Family : Chaetodontidae
Text © Giuseppe Mazza
English translation by Mario Beltramini
The Pearlscale butterflyfish (Chaetodon xanthurus Bleeker, 1857) belongs to the class of Actinopterygii, the ray-finned fishes, to the order of Perciformes and to the family of Chaetodontidae.
The name of the genus Chaetodon comes from the Greek “χαίτη” (khaite), hair and “ὀδούς” (odous), tooth, due to the “bristle-shaped teeth”.
The name of the species xanthurus comes from the Greek “ξανθός” (xanthos), yellow and “ουρά” (oura), tail, with reference to the colour of the tail and of the caudal fin.
It lives in the tropical waters of the western Pacific Ocean, from Indonesia to southern Japan, often cohabiting with the similar Chaetodon mertensii Cuvier, 1831, whilst in the Indian Ocean it is replaced by the Chaetodon madagaskariensis Ahl, 1923, much alike but without the typical checkered pattern.
For some zoologist it should be a subspecies of Chaetodon madagaskariensis along with the Chaetodon paucifasciatus Ahl, 1923 of the Red Sea and the Gulf of Aden, and the Chaetodon mertensii.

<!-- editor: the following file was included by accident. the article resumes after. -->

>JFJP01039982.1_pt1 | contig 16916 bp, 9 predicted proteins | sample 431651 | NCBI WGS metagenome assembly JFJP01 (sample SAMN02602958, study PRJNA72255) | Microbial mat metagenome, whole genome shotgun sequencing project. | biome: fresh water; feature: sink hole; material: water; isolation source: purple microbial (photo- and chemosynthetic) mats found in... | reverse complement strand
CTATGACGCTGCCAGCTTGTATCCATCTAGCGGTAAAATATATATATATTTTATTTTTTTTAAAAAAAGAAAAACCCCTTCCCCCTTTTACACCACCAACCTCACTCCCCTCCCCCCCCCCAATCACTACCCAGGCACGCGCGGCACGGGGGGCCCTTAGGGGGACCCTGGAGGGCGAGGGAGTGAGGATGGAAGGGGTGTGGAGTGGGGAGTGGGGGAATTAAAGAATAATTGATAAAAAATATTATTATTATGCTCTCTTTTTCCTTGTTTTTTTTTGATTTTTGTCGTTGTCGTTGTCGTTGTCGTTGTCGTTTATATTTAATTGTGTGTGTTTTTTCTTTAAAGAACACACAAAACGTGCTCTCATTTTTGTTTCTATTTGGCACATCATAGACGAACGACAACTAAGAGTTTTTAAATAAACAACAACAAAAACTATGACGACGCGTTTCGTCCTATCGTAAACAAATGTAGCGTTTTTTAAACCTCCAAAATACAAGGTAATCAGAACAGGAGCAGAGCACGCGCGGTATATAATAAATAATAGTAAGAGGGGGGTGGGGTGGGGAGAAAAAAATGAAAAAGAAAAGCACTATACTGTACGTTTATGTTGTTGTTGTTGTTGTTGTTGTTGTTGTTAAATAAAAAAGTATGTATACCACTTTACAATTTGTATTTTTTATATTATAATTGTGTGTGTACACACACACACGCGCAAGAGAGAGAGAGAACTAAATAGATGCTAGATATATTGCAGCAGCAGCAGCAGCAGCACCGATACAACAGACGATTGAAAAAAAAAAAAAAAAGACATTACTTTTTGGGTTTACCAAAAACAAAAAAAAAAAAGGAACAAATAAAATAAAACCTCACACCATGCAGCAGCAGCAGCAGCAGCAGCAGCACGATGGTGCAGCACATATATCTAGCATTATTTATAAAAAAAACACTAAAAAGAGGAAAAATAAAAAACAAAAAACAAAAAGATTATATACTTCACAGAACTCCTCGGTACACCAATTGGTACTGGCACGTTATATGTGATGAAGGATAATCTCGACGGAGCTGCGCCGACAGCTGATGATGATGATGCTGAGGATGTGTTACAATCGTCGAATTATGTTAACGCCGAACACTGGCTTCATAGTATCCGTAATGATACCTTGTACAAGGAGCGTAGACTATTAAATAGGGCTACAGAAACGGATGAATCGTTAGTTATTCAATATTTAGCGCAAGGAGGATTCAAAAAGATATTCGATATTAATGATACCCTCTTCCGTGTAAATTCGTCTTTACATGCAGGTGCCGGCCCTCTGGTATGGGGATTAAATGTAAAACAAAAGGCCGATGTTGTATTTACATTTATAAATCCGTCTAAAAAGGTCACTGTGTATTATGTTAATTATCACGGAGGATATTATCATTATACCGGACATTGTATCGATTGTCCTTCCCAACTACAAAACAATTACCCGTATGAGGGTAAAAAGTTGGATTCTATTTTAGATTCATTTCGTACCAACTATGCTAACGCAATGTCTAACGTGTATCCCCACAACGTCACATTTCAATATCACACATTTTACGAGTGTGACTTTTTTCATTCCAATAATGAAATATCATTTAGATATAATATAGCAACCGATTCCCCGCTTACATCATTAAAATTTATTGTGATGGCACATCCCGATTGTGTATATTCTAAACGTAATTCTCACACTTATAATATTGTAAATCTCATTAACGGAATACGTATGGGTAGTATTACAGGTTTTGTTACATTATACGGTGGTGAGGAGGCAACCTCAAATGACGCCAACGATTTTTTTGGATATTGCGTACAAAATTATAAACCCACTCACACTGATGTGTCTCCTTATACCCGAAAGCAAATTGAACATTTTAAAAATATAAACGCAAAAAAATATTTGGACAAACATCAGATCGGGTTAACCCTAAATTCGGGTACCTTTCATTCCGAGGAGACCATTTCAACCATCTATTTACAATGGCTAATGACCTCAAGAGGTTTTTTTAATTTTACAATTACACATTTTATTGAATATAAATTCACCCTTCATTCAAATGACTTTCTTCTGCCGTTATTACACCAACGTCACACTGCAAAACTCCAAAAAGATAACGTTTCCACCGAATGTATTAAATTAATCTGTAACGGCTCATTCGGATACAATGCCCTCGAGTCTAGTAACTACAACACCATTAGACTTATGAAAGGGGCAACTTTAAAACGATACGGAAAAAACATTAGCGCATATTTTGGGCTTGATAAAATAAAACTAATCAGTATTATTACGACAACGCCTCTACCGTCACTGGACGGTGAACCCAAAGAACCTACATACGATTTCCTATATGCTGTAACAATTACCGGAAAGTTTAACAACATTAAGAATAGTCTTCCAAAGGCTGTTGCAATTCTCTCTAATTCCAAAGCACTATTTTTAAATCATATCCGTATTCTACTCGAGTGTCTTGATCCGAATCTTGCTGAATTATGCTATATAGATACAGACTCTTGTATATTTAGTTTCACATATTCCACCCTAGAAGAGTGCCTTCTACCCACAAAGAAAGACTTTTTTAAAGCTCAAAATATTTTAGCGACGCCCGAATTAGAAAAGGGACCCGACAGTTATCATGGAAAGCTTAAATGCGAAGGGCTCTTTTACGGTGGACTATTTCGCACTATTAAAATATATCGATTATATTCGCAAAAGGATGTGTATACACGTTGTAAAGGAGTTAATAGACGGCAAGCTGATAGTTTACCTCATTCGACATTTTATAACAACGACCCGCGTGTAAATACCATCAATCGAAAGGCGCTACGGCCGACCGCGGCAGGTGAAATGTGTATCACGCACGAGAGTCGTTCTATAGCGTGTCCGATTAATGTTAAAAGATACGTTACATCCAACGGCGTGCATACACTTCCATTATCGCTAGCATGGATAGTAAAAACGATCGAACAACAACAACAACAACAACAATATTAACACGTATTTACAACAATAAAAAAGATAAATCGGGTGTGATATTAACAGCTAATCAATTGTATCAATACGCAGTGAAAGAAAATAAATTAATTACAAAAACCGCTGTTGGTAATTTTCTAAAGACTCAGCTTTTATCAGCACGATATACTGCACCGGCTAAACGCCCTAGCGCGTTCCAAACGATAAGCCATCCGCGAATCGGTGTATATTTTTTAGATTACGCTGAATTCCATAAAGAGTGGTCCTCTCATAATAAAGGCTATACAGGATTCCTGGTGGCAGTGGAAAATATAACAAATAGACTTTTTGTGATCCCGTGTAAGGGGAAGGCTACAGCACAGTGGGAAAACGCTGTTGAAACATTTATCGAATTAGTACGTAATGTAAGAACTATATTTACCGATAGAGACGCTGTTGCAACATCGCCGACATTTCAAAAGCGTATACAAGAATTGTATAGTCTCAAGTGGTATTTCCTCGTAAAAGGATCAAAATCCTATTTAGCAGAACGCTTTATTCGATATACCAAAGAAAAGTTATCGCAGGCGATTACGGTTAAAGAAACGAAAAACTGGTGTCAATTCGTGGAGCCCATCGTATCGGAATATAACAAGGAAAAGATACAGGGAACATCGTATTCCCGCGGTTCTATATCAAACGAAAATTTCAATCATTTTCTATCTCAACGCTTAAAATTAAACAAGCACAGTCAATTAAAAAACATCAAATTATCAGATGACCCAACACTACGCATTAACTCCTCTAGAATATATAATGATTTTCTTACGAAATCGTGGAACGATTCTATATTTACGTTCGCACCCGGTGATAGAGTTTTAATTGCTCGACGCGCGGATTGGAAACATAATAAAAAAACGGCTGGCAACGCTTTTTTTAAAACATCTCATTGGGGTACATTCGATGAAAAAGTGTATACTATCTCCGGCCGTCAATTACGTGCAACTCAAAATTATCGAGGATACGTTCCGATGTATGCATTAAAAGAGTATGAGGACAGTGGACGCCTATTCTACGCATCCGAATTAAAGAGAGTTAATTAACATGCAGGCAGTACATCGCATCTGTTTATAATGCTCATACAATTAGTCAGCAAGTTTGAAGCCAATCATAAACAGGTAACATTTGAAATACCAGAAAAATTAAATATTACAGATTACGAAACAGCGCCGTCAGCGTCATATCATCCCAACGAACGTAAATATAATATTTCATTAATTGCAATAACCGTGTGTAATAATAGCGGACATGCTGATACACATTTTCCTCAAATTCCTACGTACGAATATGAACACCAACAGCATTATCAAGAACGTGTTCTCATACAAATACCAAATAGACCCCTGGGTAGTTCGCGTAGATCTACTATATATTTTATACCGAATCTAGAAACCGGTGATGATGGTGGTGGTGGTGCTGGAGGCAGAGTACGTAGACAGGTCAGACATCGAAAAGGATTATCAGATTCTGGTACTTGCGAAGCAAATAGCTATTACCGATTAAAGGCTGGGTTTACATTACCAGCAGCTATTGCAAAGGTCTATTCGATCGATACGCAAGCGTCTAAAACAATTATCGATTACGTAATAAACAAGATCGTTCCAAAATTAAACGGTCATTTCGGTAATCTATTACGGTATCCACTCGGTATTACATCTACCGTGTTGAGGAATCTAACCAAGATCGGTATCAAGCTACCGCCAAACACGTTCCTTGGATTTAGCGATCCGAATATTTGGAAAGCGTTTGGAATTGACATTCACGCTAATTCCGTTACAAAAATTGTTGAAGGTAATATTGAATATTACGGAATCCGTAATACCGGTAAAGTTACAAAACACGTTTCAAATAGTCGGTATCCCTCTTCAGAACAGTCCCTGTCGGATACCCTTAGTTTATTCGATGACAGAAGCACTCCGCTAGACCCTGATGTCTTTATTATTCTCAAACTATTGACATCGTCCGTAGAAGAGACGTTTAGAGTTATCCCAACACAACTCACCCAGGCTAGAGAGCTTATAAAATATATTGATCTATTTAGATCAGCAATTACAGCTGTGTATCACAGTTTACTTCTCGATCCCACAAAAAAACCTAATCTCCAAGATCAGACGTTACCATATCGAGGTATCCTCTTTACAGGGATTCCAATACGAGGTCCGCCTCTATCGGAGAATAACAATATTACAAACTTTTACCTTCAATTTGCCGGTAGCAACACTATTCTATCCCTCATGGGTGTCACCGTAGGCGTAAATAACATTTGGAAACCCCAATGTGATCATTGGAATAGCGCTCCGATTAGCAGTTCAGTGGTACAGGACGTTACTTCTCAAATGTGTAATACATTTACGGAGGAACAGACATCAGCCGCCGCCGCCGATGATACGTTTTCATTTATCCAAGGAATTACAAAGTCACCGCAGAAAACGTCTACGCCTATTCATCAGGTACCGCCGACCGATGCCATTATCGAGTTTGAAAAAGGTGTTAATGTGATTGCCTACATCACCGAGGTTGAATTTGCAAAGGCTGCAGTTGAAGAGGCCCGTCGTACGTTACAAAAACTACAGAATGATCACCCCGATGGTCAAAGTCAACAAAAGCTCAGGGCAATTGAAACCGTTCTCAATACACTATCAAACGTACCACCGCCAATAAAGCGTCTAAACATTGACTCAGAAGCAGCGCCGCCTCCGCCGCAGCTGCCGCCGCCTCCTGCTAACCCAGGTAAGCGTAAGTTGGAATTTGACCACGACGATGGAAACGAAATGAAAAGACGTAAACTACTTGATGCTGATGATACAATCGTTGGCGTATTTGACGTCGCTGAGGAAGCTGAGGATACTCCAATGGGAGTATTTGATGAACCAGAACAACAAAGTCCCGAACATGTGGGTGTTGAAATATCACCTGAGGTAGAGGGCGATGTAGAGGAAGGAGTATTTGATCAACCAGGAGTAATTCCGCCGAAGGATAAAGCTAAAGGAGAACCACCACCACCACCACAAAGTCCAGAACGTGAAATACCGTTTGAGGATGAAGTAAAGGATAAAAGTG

It swims in the madreporic formations, especially at the border of the reefs, usually at 15-50 m of depth.
Flat, with relatively squared body when the fins are folded back, it reaches the 14 cm at the maximum.
There is only one dorsal fin with 12-14 spiny rays and 20-23 unarmed, whilst the anal has 3 spiny rays and 15-17 soft.
The ventral and the pectoral ones are of modest size and the caudal is more or less blunt.
Starting from the head, after the snout, slightly elongated for looking for the food among the corals, we note a vertical black band edged of white crossing the eye, and higher up, where the back starts, an analogous spot, similarly edged of white. Then, the body is reticulated.
It is the only Chaetodon showing a checkered pattern, with the thin borders over the lateral line and thicker, to transform the clear lozenges into circles, in the lower part, especially towards the tail.
Then, there is a great yellow band, which interests also the final part of the dorsal and anal fins, both ending in a white small border edged of black.
The caudal fin begins as white, and then becomes yellow, as the name of the species states, followed by a white small border with dark contours.
The Seychelles butterflyfish nourishes of seaweeds and of small benthic invertebrates. It lives solitary or paired, especially during the reproductive period. The eggs are pelagic.
Even if, at times, it is fished for the domestic aquaria, it is not by sure an endangered species: it is in fact of no value at all as aliment, the populations may double in 15 months only and the fishing vulnerability index is very low being of 10 per 100 only.